Dems Take on DOMA
March 16 2011 7:15 AM ET
RMA Intro Remarks
March 16, 2011
My name is Edie Windsor and I am here today as a person whose life has been adversely impacted by DOMA, as have the lives of so many others.
My late spouse, Thea Spyer, and I lived together and loved each other for more than four decades. We began dating in 1965, became engaged with a circular diamond brooch in 1967, and stayed engaged for 40 years, in- love- with and caring for each other, sharing all the joys and sorrows that came our way.
During those years, as any couple does, we lived through good times — filled with jobs that we loved, great friends and dancing — oh we danced. And we also lived through the vicissitudes of aging and illness.
In 1977, Thea was diagnosed with Chronic Progressive Multiple Sclerosis — first, one cane, then two crutches, wheelchairs and quadriplegia. Fortunately, the MS only affected Thea's body, not her brilliant mind or her cognition.
In 1996, I had to have coronary bypass surgery. And still we lived and enjoyed our life together.
In 2007, when Thea was given a year-to-live-medical-prognosis, we realized that we were running out of time and decided to get married.
In those 40-some years, we never thought of ourselves as single, so what could be different? It didn’t occur to us that people would see us differently as a legally married couple. But they did.
When our wedding announcement ran in the New York Times, we heard from literally hundreds of people from every stage of our lives — playmates and schoolmates, colleagues, friends and relatives, pouring out love and congratulations because we were married!
Marriage is an institution that means so much to so many. It represents the ultimate expression of love and commitment between two people — and everyone understands that. In the whole world, everyone understands that!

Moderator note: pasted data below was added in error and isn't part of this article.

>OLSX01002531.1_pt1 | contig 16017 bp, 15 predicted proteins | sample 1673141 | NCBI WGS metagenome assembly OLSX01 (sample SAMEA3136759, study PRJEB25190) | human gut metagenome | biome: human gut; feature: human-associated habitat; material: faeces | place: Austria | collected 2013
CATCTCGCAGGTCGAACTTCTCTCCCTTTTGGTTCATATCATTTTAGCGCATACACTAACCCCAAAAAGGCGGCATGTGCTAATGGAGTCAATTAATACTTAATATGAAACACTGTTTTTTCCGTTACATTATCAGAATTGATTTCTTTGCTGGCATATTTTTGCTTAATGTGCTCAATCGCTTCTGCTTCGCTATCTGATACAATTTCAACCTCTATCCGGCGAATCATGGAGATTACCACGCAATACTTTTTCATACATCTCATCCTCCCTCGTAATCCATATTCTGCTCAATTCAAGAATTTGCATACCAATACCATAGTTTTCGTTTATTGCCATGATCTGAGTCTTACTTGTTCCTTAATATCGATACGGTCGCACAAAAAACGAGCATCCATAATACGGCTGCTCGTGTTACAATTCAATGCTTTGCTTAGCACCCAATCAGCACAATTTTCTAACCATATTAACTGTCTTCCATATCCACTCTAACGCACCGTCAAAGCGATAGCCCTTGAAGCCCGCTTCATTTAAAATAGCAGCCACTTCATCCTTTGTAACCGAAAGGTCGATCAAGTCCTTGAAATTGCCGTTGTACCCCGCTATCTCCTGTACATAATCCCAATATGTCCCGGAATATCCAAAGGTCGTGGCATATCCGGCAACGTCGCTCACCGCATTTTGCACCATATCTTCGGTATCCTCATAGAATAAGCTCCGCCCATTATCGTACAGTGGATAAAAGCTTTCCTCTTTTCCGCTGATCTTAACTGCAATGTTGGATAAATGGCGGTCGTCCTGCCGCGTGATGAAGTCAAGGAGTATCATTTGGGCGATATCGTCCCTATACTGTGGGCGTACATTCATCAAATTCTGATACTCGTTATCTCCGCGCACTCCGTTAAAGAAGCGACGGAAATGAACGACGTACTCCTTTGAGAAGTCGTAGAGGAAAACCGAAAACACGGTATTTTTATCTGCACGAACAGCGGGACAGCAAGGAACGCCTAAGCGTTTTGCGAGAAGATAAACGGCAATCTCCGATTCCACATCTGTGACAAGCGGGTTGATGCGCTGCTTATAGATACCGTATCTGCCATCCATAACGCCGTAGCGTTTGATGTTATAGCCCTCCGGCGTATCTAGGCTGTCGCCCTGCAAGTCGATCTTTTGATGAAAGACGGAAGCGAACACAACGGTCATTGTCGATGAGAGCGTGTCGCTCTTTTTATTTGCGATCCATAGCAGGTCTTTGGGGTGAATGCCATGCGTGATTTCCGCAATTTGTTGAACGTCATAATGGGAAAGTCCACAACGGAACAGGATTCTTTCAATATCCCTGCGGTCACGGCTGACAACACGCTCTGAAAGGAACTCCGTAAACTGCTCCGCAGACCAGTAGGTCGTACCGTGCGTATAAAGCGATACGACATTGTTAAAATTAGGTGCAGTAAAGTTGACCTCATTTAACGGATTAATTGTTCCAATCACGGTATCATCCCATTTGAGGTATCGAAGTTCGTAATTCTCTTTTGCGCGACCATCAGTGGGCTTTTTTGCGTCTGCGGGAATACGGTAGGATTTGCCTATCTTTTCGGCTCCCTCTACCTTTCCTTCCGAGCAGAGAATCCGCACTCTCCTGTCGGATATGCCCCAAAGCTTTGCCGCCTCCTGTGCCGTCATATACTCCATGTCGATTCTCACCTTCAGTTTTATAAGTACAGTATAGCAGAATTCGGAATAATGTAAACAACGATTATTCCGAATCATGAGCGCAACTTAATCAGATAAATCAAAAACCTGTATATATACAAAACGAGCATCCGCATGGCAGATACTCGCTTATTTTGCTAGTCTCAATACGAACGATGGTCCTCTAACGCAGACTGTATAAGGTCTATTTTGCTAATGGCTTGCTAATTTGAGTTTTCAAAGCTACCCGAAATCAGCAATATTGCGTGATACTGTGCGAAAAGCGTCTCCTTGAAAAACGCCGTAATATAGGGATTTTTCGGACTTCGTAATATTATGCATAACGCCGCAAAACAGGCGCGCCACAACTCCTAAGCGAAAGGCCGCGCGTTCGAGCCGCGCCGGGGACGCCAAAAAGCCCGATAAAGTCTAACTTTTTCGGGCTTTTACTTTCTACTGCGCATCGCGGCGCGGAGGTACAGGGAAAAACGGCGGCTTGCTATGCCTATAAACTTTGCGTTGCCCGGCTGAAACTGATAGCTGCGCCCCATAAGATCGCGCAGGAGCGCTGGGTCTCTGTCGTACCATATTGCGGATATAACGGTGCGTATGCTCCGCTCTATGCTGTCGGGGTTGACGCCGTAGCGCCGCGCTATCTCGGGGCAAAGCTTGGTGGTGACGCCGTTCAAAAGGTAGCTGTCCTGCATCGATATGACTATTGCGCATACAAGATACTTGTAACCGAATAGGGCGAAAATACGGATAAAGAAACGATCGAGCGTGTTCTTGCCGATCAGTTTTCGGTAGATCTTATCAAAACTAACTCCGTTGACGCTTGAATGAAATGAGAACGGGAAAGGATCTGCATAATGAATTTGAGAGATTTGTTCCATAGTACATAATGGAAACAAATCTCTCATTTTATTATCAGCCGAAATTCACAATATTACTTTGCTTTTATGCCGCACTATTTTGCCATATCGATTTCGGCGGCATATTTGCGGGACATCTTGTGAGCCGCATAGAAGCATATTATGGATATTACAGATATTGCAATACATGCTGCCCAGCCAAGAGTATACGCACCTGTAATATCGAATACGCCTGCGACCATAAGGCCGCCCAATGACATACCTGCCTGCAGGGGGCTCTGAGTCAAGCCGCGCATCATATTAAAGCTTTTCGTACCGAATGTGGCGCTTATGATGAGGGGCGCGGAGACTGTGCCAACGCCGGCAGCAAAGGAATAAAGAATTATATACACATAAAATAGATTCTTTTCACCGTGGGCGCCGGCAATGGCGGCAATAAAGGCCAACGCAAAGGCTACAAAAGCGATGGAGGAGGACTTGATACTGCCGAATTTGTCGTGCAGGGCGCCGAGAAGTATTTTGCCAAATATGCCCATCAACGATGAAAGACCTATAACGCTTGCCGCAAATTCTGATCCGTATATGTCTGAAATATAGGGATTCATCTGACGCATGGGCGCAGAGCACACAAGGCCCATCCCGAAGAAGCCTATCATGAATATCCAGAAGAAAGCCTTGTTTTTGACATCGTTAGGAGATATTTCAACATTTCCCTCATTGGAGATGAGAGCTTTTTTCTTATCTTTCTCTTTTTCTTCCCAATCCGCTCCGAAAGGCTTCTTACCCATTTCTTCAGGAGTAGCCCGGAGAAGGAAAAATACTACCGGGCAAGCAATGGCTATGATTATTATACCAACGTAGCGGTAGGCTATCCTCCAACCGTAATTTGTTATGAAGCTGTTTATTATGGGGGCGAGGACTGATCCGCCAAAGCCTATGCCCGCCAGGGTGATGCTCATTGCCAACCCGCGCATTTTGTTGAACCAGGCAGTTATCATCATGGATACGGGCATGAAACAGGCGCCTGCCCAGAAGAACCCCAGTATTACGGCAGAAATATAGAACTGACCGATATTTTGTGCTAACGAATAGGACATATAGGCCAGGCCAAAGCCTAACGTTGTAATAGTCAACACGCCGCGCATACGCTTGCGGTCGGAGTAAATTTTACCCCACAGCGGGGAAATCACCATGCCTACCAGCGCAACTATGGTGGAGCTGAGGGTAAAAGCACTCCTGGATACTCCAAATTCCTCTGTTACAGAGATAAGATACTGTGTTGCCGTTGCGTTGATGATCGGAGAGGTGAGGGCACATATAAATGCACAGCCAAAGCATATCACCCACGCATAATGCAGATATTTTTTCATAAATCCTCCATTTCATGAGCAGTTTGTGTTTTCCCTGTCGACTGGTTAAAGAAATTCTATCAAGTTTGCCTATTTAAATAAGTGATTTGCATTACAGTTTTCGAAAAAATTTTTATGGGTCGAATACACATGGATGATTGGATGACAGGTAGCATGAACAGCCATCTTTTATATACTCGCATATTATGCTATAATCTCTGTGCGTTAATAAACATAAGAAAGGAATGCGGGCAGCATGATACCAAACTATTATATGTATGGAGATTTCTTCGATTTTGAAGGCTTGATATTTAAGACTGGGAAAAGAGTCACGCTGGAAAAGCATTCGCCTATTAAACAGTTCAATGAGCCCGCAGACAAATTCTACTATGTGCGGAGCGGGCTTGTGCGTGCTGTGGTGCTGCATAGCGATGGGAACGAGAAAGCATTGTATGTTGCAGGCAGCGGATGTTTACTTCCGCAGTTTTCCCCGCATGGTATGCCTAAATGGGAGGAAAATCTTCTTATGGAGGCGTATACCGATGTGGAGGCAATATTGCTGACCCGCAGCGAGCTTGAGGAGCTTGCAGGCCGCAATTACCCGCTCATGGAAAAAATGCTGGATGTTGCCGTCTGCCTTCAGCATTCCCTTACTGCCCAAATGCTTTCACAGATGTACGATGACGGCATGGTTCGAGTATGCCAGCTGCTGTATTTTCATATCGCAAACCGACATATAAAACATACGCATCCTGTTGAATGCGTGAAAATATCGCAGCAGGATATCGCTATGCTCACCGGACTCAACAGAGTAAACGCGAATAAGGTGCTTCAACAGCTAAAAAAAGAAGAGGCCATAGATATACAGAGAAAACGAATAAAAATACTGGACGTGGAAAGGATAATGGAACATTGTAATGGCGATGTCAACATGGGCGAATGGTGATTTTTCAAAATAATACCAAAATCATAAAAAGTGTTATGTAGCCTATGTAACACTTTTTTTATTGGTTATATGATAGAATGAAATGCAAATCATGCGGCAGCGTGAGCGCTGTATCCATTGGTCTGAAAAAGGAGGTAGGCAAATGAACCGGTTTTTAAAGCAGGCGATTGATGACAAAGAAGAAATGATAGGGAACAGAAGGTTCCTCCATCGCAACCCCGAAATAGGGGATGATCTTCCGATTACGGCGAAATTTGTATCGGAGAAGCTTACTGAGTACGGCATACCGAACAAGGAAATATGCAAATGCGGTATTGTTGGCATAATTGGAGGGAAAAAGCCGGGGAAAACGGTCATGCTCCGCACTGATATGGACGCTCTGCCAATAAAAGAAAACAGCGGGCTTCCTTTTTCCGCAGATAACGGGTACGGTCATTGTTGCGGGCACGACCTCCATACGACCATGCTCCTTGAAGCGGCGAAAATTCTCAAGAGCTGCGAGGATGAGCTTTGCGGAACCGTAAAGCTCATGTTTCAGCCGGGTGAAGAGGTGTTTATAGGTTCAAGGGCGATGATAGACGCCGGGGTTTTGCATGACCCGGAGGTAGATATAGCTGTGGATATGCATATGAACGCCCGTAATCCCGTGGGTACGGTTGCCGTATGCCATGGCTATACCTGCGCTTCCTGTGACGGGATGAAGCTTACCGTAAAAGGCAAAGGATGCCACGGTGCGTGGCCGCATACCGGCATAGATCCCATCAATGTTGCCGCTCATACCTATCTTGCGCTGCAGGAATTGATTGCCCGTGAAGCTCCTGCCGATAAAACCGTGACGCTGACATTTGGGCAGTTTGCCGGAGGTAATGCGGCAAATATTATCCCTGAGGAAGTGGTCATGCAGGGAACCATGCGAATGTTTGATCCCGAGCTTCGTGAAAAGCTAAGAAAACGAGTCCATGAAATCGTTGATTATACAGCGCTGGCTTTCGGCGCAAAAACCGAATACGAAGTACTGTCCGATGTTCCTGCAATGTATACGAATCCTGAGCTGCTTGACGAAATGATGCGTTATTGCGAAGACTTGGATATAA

When Thea passed away two years ago, I was overcome with grief. Within a month, I was hospitalized with a heart attack.
In the midst of this, I had to spend countless hours defending our marriage to the federal government.
Because of DOMA, I was forced to pay $363,000 in federal estate tax that I would not have had to pay had I been married to a man. While New York state considered us married, the federal government taxed what I had inherited from Thea as though we were strangers. I am 81 years old and live on a fixed income, and paying that tax was not easy for me.
Because of my overwhelming sense of the unfairness and injustice of this, I decided to bring a lawsuit in federal court in New York challenging DOMA as unconstitutional and seeking the return of the tax I was forced to pay as a result of DOMA.
DOMA, the so-called Defense of Marriage Act, excludes same-sex couples from fully participating in marriage and that is unfair. And it excludes gay people from the ability to protect their spouse when one of them dies and that is unfair. All marriages should be treated equally in the eyes of the law.
President Obama and the Department of Justice recently agreed with the merits of my lawsuit and announced that they would no longer defend the constitutionality of DOMA. House Speaker Boehner, however, disagrees and has said that he will retain counsel to defend it. So it looks right now like my legal fight is far from over.
I understand that the legislation being introduced by my Congressman Jerry Nadler and others today would accomplish the same result by repealing DOMA in the legislature. Since I am not young and may not have enough time left to fight, any and all roads that lead to the end of DOMA as soon as possible have my full and unequivocal support.
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